why? the open source community not only allows others to use and distribute their software, but it allows others to bundle it up and sell it without them getting a cent for their time. the only restriction is the gpl which says you can do the above things, but you have to let me see and use your changes, ie. the information must continue to be free. i don't see that as doubletalk i see that as enforced honesty.

Then why aren't you advocating the release of all code undr a true public domain system? If you discussing the futility of the artists protection, where is the movement to discuss the futility of the GPL?

personally i do advocate the release of all code (and i kinda thought i had in the above article), if all code (or information in general) were forced to be released into the public domain it would make the bsd/artistic licenses obsolete, and since the gpl was basically created as a backlash *against* copyright law, it too would be mostly irrelevant. as for the gpl being futile, in my opinion it hasn't prooved futile and in fact has done a lot to free old, and force more new, software to be free.

This inconsistency goes a long way to "proving" that the OSS movement is really jsut a banner for people who don't want to pay for anything claiming the protection of laws they are happy to ignore.

i don' tthink that's true. it probably is for some people but there are plenty of open source advocates that are more then happy to pay for what they use. as for the developers themselves? the vast majority of them have never been paid, or certainly weren't paid when the started. they did the work out of love, peer admiration and curiosity. saying that they are motivated by greed seems silly.

now to bring this back to music. honestly i have very mixed feelings on the whole thing. i have a very strong, mostly gut, feeling that information should, and needs to, be free. however i also empathise with the people who pour their lives into their art, and can see how this would be enourmously threatening. i also think that the worst case senario is that a lot of artists would stop making art (cause they couldn't support themselves) and while that would be very sad, the death of the modern corperate music scene doesn't feel like a tragedy to me. i admit that it would hurt a lot of people that currently make their living that way (which would suck), but if music went back to being something people did out of love rather then money (and we never had to put up with another n'sync or backstreet boys) i'm not convinced i'd really be that sad. artists have produced art for thousands of years, it will still continue on without the corporations backing them.... certainly the art i produce is done for the enjoyment of the creation and the performance... though i also am a very well paid sysadmin who doesn't have wife and kids depending on me.
-- Computers are useless. They can only give you answers. - Pablo Picasso
[ Parent ]

Re: good point (4.00 / 1) (#22)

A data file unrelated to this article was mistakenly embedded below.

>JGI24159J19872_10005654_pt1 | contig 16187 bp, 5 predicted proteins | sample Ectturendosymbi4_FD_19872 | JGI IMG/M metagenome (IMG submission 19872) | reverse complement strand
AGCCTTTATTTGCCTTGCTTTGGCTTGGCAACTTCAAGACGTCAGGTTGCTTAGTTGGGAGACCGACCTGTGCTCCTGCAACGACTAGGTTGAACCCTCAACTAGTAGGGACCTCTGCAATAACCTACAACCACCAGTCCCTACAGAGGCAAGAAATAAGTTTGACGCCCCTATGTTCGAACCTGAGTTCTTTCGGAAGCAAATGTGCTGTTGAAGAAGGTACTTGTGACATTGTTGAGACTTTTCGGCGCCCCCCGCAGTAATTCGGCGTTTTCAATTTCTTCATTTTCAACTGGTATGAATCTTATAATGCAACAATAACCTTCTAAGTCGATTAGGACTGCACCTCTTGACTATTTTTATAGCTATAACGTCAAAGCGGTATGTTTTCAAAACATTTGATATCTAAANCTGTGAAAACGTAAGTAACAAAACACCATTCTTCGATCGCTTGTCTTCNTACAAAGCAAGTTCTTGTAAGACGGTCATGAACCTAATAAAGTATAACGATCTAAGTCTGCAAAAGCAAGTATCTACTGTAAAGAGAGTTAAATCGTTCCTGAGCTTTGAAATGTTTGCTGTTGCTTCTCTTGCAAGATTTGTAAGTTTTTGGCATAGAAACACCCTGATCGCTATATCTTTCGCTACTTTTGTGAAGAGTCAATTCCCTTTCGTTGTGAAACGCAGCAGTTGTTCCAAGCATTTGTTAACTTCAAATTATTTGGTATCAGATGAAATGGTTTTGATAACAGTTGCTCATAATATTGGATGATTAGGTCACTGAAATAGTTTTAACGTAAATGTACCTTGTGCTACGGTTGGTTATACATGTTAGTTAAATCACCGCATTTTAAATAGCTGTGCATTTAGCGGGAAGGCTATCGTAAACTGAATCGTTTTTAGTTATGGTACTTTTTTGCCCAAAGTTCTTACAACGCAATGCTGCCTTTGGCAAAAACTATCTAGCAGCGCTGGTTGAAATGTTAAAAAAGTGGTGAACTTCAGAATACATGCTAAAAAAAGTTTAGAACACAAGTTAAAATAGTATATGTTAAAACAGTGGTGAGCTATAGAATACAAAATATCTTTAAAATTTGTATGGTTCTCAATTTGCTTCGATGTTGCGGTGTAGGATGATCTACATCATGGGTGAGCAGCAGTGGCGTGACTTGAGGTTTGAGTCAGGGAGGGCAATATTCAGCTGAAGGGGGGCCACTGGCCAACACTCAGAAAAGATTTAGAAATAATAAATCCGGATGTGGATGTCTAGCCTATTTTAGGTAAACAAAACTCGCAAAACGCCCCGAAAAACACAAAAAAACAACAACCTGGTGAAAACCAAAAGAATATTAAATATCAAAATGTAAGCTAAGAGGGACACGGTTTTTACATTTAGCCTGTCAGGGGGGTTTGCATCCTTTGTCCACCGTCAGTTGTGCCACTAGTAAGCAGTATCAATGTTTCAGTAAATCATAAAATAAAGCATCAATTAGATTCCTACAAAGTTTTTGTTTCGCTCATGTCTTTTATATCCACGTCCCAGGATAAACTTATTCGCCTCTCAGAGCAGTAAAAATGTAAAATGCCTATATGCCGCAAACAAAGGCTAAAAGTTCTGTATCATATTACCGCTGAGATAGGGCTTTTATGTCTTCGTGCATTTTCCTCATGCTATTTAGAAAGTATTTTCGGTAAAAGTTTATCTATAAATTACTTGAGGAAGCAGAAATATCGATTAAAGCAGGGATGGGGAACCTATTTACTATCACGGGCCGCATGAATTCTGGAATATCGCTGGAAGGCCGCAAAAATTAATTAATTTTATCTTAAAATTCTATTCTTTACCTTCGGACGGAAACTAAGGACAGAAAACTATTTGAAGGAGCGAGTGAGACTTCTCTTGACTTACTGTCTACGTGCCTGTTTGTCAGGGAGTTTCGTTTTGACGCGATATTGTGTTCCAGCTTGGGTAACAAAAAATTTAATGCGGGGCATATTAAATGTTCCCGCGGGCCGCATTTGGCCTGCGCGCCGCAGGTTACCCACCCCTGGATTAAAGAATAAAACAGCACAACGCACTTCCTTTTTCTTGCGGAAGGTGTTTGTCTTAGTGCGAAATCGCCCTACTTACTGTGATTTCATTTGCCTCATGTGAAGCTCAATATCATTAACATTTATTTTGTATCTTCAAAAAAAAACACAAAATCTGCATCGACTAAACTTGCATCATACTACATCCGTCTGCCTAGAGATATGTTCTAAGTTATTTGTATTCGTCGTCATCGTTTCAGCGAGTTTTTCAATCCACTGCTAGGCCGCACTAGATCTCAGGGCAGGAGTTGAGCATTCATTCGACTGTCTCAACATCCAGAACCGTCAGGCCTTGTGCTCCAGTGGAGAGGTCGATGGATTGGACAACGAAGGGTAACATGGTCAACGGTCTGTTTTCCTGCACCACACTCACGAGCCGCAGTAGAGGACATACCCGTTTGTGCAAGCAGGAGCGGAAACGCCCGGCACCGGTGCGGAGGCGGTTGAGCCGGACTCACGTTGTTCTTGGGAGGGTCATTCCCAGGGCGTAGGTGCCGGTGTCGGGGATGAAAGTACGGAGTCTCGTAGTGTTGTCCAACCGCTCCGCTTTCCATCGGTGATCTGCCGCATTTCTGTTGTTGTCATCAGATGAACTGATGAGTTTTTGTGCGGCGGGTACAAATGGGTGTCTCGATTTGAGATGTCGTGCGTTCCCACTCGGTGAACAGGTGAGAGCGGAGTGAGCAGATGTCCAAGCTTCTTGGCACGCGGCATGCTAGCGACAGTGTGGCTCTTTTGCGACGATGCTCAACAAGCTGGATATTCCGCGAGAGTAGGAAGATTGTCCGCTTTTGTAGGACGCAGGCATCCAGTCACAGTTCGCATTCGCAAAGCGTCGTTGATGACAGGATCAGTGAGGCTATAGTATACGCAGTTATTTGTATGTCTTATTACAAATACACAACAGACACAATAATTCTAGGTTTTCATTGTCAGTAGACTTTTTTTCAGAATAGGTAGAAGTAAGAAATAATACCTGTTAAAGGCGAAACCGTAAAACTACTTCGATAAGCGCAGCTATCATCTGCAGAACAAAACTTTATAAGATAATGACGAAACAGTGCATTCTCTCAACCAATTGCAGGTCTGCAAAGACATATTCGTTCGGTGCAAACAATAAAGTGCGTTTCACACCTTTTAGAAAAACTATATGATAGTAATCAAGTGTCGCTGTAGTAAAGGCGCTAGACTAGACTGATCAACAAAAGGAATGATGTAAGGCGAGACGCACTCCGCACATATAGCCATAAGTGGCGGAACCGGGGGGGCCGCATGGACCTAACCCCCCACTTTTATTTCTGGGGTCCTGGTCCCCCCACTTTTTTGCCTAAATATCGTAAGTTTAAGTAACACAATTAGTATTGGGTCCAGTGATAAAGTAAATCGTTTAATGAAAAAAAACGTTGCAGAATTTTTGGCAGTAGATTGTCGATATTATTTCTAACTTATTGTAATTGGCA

by Anonymous Hero on Wed Apr 26, 2000 at 02:04:55 AM EST

Musicians do have the legal right to say no, just like software companies have the right to produce closed-source software. Personally I think people should respect the original license, whether it is software or music. It would be nice if the programmers and musicians released it under a free license, but it will take a while for these industries to adapt. The Napster stuff is going to far though - software makers aren't suing FTP programs or search engines for piracy. They can sue the people who are actually violating their copyrights, but not the makers of the tools they use.

[ Parent ]
Re: good point (none / 0) (#25)
by otis wildflower on Thu Apr 27, 2000 at 08:31:32 AM EST

I really still haven't heard anyone make a good legal argument why musicians (and their Owners) shouldn't have every right to say no.

You haven't heard it because there really isn't one. I tend to think of piracy as a form of civil disobedience, something you get when an oligopoly prices something at an unacceptable level. The point is, you can spend lots and lots of money on lawyers to prosecute infractions occurrence by occurrence, but in the end, what do you get? Bad PR and large legal bills. Wouldn't it have just been cheaper and better to provide the content for a reasonable price? It's a shame that Metallica and Dr. Dre don't seem to realize that all they're doing is putting money into their lawyer's pocket, at the expense of their fanbase, and getting very little in return..

More work needs to be done to find an equitable pricing structure for music and other media, and to reduce the middleman's take as much as possible. The internet tends to enable technology to dictate policy, and this is one of the biggies.

I don't personally pirate, more because it's too much of a PITA to find sites that aren't clogged or leech-resistant, but nowadays I don't buy much new music either unless it's used CDs or bargain-bin stuff. I went into Tower Records in Yonkers the other day and nearly passed out at the price of CDs.. $19 a pop! Haven't these guys heard of Amazon.com? Between that and having to stand in line behind 3 people, I just walked out without buying anything...
[root@usmc.mil /]# chmod a+x /bin/laden
[ Parent ]
Re: Some Artists "get it" When It Comes To The 'Ne (none / 0) (#18)
by krogoth on Tue Apr 25, 2000 at 11:24:44 PM EST

I think that napster can help - i downloaded a few metallica songs and now i would buy S&M if i had the money, but they could lose a few sales to downloads. I found it pretty funny when Lars Ulrich said "It is therefore sickening to know that our art is being traded like a commodity rather than the art that it is." It's funny: he's sick of his selling his music, and yet he wants a lawsuit against napster?
--
"If you've never removed your pants and climbed into a tree to swear drunkenly at stuck-up rich kids, I highly recommend it."
:wq
Some Artists "get it" When It Comes To The 'Net | 25 comments (25 topical, 0 editorial, 0 hidden)